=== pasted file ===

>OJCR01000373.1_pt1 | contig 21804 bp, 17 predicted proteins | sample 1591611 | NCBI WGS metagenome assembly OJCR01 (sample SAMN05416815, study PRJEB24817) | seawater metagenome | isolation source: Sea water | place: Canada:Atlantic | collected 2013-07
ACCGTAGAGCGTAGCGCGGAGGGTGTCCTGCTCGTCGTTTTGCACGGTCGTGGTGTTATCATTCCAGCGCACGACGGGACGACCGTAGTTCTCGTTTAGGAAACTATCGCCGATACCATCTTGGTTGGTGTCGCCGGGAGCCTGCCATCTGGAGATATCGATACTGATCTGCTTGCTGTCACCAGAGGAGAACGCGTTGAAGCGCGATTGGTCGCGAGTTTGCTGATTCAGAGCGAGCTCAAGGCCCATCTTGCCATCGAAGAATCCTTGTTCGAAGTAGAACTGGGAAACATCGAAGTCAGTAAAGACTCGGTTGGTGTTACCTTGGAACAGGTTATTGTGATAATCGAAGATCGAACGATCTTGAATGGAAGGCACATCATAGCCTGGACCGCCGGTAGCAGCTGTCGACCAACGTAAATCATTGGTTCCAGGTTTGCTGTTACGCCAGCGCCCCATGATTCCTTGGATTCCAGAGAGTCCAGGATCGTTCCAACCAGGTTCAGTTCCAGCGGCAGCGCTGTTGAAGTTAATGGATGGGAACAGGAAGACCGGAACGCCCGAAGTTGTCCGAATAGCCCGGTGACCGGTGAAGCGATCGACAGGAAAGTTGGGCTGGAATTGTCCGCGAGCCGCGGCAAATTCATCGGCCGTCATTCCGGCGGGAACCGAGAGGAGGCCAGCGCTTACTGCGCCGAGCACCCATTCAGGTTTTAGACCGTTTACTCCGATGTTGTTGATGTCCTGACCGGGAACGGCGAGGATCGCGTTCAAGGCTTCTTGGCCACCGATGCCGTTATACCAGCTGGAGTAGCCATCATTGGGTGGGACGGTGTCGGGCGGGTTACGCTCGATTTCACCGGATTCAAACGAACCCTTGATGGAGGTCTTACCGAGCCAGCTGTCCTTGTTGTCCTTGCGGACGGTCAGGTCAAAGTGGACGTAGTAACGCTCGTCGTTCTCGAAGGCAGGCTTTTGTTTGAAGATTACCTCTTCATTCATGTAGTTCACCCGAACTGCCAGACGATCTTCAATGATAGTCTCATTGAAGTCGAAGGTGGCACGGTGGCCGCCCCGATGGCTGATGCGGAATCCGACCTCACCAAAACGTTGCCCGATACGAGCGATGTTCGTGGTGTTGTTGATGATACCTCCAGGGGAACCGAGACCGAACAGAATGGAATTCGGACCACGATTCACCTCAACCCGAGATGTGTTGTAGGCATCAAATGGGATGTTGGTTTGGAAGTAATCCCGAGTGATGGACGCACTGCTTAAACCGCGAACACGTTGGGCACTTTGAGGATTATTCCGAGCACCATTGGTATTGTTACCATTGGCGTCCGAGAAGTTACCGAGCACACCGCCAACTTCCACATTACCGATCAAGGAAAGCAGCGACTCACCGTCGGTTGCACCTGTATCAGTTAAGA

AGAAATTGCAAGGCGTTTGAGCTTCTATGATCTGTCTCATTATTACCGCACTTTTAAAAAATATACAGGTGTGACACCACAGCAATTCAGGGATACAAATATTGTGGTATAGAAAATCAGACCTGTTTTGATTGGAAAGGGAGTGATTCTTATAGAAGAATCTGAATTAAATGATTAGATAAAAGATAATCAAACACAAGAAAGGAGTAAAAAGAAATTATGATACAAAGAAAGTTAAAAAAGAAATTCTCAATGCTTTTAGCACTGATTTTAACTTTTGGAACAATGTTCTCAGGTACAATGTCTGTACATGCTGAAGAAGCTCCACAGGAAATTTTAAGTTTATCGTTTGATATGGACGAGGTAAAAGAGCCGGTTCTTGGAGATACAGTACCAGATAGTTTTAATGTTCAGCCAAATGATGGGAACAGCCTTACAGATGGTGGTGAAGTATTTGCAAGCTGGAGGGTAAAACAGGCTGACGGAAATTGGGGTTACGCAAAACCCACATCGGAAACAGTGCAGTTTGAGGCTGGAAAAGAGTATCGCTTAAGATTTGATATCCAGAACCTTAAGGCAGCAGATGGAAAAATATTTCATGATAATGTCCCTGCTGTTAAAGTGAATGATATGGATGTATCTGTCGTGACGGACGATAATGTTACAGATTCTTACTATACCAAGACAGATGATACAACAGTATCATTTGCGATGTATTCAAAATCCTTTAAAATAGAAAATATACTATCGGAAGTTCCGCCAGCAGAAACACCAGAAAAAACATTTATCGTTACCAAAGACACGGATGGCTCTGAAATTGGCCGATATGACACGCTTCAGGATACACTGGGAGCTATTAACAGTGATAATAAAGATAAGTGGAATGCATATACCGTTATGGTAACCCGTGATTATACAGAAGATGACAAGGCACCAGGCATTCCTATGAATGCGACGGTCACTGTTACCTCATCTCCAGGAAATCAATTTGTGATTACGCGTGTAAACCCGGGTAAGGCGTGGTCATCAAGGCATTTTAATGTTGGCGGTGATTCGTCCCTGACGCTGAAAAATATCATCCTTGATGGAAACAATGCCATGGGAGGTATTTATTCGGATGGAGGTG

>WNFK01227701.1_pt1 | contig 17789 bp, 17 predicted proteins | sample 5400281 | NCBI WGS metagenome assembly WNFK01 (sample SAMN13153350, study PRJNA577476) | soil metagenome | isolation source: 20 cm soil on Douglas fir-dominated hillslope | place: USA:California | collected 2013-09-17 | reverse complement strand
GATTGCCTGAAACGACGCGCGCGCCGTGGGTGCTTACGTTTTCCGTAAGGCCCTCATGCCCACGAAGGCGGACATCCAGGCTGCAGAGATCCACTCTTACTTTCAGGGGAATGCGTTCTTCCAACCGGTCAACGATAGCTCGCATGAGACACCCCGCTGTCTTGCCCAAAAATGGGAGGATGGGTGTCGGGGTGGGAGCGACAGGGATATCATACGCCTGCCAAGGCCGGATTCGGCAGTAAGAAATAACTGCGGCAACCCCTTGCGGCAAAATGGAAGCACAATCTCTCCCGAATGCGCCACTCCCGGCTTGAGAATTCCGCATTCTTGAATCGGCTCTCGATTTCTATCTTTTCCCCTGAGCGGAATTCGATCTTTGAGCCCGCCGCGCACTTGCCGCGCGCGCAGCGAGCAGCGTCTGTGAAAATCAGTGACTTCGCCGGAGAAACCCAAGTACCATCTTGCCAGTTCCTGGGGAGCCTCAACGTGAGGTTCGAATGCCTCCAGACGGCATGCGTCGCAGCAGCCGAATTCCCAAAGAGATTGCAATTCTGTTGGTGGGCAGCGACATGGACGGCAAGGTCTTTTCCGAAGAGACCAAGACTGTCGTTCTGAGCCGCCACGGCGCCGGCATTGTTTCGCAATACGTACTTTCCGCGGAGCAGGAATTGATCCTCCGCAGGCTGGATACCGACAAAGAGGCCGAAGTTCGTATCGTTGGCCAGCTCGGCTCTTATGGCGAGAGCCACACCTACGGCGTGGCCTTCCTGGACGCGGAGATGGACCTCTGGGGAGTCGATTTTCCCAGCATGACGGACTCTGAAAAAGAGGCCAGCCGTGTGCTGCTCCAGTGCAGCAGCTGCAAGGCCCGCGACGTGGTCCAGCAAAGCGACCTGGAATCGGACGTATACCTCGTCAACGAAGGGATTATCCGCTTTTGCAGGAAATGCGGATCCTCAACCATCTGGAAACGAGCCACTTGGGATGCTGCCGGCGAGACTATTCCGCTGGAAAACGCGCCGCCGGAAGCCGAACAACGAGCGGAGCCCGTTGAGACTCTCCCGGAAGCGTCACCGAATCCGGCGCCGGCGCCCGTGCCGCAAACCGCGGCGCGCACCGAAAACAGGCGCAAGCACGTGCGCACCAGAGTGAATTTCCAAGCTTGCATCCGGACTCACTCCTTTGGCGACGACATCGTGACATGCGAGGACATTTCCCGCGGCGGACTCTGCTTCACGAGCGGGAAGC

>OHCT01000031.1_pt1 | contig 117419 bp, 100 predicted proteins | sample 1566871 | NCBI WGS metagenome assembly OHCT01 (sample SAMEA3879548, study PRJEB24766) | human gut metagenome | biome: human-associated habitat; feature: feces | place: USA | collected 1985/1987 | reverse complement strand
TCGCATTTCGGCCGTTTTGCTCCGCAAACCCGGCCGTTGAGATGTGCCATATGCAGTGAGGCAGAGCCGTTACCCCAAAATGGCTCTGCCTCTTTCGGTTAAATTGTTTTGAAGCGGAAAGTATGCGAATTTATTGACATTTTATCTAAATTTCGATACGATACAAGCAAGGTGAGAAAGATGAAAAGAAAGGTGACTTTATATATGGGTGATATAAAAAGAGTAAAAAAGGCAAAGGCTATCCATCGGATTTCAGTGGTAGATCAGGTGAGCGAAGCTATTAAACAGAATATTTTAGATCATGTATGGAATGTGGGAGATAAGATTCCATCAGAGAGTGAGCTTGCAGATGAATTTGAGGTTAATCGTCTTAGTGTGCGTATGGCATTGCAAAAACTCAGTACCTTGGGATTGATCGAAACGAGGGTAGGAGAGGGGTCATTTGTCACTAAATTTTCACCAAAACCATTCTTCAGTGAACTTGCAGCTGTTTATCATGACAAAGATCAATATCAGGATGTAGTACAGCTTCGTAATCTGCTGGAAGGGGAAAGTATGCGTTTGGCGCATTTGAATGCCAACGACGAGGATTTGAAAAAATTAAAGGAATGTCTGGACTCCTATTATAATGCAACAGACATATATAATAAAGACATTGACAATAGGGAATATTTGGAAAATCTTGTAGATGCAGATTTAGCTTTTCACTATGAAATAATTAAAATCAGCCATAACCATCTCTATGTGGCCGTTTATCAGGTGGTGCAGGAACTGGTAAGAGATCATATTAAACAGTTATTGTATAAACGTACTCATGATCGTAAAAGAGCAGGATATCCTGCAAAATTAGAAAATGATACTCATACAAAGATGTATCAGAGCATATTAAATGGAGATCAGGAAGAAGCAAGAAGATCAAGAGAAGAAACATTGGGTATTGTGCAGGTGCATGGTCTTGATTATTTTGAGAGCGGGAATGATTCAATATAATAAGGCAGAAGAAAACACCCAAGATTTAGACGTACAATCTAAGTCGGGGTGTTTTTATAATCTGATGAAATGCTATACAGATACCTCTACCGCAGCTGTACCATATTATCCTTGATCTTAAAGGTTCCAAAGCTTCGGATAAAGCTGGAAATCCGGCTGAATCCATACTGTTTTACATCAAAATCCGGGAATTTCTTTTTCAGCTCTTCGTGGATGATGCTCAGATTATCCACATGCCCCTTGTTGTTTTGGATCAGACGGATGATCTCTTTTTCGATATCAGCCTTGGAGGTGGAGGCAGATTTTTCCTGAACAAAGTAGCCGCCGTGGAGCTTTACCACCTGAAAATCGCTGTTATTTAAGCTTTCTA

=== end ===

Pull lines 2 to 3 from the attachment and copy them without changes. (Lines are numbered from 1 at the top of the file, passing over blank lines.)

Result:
ACCGTAGAGCGTAGCGCGGAGGGTGTCCTGCTCGTCGTTTTGCACGGTCGTGGTGTTATCATTCCAGCGCACGACGGGACGACCGTAGTTCTCGTTTAGGAAACTATCGCCGATACCATCTTGGTTGGTGTCGCCGGGAGCCTGCCATCTGGAGATATCGATACTGATCTGCTTGCTGTCACCAGAGGAGAACGCGTTGAAGCGCGATTGGTCGCGAGTTTGCTGATTCAGAGCGAGCTCAAGGCCCATCTTGCCATCGAAGAATCCTTGTTCGAAGTAGAACTGGGAAACATCGAAGTCAGTAAAGACTCGGTTGGTGTTACCTTGGAACAGGTTATTGTGATAATCGAAGATCGAACGATCTTGAATGGAAGGCACATCATAGCCTGGACCGCCGGTAGCAGCTGTCGACCAACGTAAATCATTGGTTCCAGGTTTGCTGTTACGCCAGCGCCCCATGATTCCTTGGATTCCAGAGAGTCCAGGATCGTTCCAACCAGGTTCAGTTCCAGCGGCAGCGCTGTTGAAGTTAATGGATGGGAACAGGAAGACCGGAACGCCCGAAGTTGTCCGAATAGCCCGGTGACCGGTGAAGCGATCGACAGGAAAGTTGGGCTGGAATTGTCCGCGAGCCGCGGCAAATTCATCGGCCGTCATTCCGGCGGGAACCGAGAGGAGGCCAGCGCTTACTGCGCCGAGCACCCATTCAGGTTTTAGACCGTTTACTCCGATGTTGTTGATGTCCTGACCGGGAACGGCGAGGATCGCGTTCAAGGCTTCTTGGCCACCGATGCCGTTATACCAGCTGGAGTAGCCATCATTGGGTGGGACGGTGTCGGGCGGGTTACGCTCGATTTCACCGGATTCAAACGAACCCTTGATGGAGGTCTTACCGAGCCAGCTGTCCTTGTTGTCCTTGCGGACGGTCAGGTCAAAGTGGACGTAGTAACGCTCGTCGTTCTCGAAGGCAGGCTTTTGTTTGAAGATTACCTCTTCATTCATGTAGTTCACCCGAACTGCCAGACGATCTTCAATGATAGTCTCATTGAAGTCGAAGGTGGCACGGTGGCCGCCCCGATGGCTGATGCGGAATCCGACCTCACCAAAACGTTGCCCGATACGAGCGATGTTCGTGGTGTTGTTGATGATACCTCCAGGGGAACCGAGACCGAACAGAATGGAATTCGGACCACGATTCACCTCAACCCGAGATGTGTTGTAGGCATCAAATGGGATGTTGGTTTGGAAGTAATCCCGAGTGATGGACGCACTGCTTAAACCGCGAACACGTTGGGCACTTTGAGGATTATTCCGAGCACCATTGGTATTGTTACCATTGGCGTCCGAGAAGTTACCGAGCACACCGCCAACTTCCACATTACCGATCAAGGAAAGCAGCGACTCACCGTCGGTTGCACCTGTATCAGTTAAGA

AGAAATTGCAAGGCGTTTGAGCTTCTATGATCTGTCTCATTATTACCGCACTTTTAAAAAATATACAGGTGTGACACCACAGCAATTCAGGGATACAAATATTGTGGTATAGAAAATCAGACCTGTTTTGATTGGAAAGGGAGTGATTCTTATAGAAGAATCTGAATTAAATGATTAGATAAAAGATAATCAAACACAAGAAAGGAGTAAAAAGAAATTATGATACAAAGAAAGTTAAAAAAGAAATTCTCAATGCTTTTAGCACTGATTTTAACTTTTGGAACAATGTTCTCAGGTACAATGTCTGTACATGCTGAAGAAGCTCCACAGGAAATTTTAAGTTTATCGTTTGATATGGACGAGGTAAAAGAGCCGGTTCTTGGAGATACAGTACCAGATAGTTTTAATGTTCAGCCAAATGATGGGAACAGCCTTACAGATGGTGGTGAAGTATTTGCAAGCTGGAGGGTAAAACAGGCTGACGGAAATTGGGGTTACGCAAAACCCACATCGGAAACAGTGCAGTTTGAGGCTGGAAAAGAGTATCGCTTAAGATTTGATATCCAGAACCTTAAGGCAGCAGATGGAAAAATATTTCATGATAATGTCCCTGCTGTTAAAGTGAATGATATGGATGTATCTGTCGTGACGGACGATAATGTTACAGATTCTTACTATACCAAGACAGATGATACAACAGTATCATTTGCGATGTATTCAAAATCCTTTAAAATAGAAAATATACTATCGGAAGTTCCGCCAGCAGAAACACCAGAAAAAACATTTATCGTTACCAAAGACACGGATGGCTCTGAAATTGGCCGATATGACACGCTTCAGGATACACTGGGAGCTATTAACAGTGATAATAAAGATAAGTGGAATGCATATACCGTTATGGTAACCCGTGATTATACAGAAGATGACAAGGCACCAGGCATTCCTATGAATGCGACGGTCACTGTTACCTCATCTCCAGGAAATCAATTTGTGATTACGCGTGTAAACCCGGGTAAGGCGTGGTCATCAAGGCATTTTAATGTTGGCGGTGATTCGTCCCTGACGCTGAAAAATATCATCCTTGATGGAAACAATGCCATGGGAGGTATTTATTCGGATGGAGGTG